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The 15 Hour Work Week: Rethinking Our Workstyle to Save Our Lifestyle

The idea of spending four days exploring Los Padres National Park and the Central Coast tugged at me like a child at her parent’s sleeve. I sorely needed the energy of nature, novelty and an open road to restore a sense of freedom thwarted by the pandemic. Several years ago I exchanged my city-friendly Fiat for an SUV specifically to accommodate trips like these, many of which I still have yet to take. But with looming book deadlines, a seed project to get off the ground, coaching sessions and an upcoming company launch, I once again doubted I could gift myself the time.

As if on cue, the 15-hour work week grabbed my attention through social media and a colleague’s email blast. The concept of this reduced work week was born out of a prediction in 1930 by John Maynard Keynes, a British economist who posited that improvements in technology and productivity would lead to a significant reduction in working hours. As we know today this did not go as planned, and many people work well over 40 hours (ironically, technology advancements often take the blame).

They say that life has a way of putting what you need in front of you. I decided I wouldn’t argue with life. I would try a 15 hour work week.

(Starts to panic)
Is it possible?
Is it stressful?
What could be some unintended results?

I ultimately decided that there was no time like the present, and that my 700-mile road trip would be an interesting secondary experiment. If I could master this workstyle, I could change my lifestyle.

I took a deep, hopeful breath and tossed my weekend bag, snacks, laptop and two rescue dogs into the car and set out for a much needed, long awaited adventure. Below are my top three ingredients and top three failures — complete with leadership takeaways — taken from this new, experimental workstyle. But for those without a lot of time (maybe you’re trying a 15-hour work week of your own), here is the big result…

At the end of the day, I compared my tasks completed with those of my previous two weeks. There was, essentially, little to no difference.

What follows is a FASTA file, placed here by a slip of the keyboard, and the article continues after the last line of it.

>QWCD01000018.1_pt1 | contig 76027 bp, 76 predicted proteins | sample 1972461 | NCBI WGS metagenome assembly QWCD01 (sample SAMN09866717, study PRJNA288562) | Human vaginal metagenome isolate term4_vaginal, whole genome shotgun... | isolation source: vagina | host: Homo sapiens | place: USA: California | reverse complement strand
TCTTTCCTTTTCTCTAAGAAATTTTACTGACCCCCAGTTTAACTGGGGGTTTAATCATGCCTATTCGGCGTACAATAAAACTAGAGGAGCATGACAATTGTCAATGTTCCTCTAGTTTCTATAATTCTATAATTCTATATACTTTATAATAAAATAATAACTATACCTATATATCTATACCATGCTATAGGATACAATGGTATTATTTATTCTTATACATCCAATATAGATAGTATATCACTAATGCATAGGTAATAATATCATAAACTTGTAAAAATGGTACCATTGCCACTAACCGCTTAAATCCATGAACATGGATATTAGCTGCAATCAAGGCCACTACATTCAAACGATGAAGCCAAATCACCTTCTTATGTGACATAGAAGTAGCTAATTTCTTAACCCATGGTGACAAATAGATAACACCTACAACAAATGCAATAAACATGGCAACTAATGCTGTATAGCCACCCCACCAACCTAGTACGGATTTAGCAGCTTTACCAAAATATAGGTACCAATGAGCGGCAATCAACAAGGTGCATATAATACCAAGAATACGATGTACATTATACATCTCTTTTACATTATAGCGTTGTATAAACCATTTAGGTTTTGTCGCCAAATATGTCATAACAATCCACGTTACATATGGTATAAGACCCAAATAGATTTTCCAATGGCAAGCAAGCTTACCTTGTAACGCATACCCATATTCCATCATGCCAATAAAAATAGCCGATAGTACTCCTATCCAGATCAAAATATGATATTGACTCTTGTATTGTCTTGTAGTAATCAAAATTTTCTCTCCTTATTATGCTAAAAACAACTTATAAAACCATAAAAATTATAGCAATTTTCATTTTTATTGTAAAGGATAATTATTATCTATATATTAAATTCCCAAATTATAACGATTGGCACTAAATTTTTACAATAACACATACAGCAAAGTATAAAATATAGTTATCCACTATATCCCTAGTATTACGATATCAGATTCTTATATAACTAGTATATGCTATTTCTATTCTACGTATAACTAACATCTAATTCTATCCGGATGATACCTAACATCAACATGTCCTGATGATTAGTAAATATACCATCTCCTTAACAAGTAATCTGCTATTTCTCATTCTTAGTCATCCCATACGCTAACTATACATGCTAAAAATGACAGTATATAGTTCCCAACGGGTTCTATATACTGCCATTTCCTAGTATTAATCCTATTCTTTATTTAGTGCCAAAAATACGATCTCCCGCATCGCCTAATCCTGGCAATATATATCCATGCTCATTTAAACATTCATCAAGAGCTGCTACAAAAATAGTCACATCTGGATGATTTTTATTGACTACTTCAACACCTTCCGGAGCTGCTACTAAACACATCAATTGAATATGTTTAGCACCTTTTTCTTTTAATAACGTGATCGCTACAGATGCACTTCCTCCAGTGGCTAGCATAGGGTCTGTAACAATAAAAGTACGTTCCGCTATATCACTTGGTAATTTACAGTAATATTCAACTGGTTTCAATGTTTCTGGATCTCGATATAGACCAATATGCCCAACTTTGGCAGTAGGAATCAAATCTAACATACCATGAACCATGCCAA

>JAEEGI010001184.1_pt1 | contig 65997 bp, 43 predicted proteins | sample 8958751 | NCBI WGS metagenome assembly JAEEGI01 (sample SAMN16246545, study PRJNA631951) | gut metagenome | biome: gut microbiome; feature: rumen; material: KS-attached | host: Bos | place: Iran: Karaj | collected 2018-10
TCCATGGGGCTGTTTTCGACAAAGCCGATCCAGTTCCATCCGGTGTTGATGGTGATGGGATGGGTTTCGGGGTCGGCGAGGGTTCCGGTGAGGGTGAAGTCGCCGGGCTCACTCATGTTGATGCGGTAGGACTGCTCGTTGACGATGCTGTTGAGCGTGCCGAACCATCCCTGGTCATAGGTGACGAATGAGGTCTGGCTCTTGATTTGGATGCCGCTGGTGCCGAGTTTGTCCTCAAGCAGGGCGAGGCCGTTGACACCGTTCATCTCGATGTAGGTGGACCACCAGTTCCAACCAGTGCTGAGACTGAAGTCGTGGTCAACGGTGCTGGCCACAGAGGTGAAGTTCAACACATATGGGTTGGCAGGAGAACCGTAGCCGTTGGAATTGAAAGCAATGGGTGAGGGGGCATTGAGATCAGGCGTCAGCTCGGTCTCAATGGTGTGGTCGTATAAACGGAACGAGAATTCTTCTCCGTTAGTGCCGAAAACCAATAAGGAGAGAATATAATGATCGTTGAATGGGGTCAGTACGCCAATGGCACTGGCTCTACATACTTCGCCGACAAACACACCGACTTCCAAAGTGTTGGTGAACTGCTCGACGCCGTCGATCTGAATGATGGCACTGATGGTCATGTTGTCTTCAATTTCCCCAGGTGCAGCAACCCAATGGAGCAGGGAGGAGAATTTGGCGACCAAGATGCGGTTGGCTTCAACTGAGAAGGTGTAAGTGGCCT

How to Design a Successful 15-Hour Work Week:

1) Working for yourself helps, but is not necessary.

I have a lot of flexibility in my work, and that is by design. Since I am most productive, innovative and in my power place when I have autonomy, flexibility and control over where my energy goes, I went the entrepreneurship route. This absolutely aided in the successful parts of my week, mostly because I didn’t need permission from the powers that be. This what I find that most people tell themselves about trying this sort of schedule. “My boss won’t go for it.” or “It’s too stressful to think about leaving” or “No one else at work is doing it.” It breaks my heart to hear people close the door on this workstyle simply because they think they will be looked down upon or seen as less dedicated. Let me tell you, this experiment took a LOT of dedication, even for someone who runs her own career. As a co-founder, executive coach, and writer in the middle of several book projects, I’m not exactly lacking a long to-do list.

However, it is possible to adhere to this workstyle with proper planning and resources (more on that next).

Leadership takeaway: If what employees need to change their workstyle is sincere permission, consider encouraging your people to conduct this experiment. Set them up for success by being thoughtful and purposeful about how they can be supported. Heck, go crazy and give it a whirl yourself. The best that can happen? Reduced work weeks for everyone, more life for everyone. The worst that can happen? It fails, you conduct a post-mortem to understand why, and you go back to the drawing board.

2) Planning is critical.

Whether you are driving hundreds of miles with two dogs in one day or trying to home school your kids, host meetings, keep your team motivated… (you get the idea), planning skills and prioritization are critical. I share a link to my daily schedule — created specifically from this experiment — below; however, by knowing your energy, organizing your priorities and anticipating potential wrenches in the day, executing highly productive work blocks is exponentially easier than winging it. Breaking the mindset of “I can do it later” is important if you are going to stick to your hourly limits each day. You get the most out of yourself when you’re focused and clear on what matters most. Over my sacred morning coffee, I found it helpful (and quite pleasant) to consider the following components before setting my schedule in stone: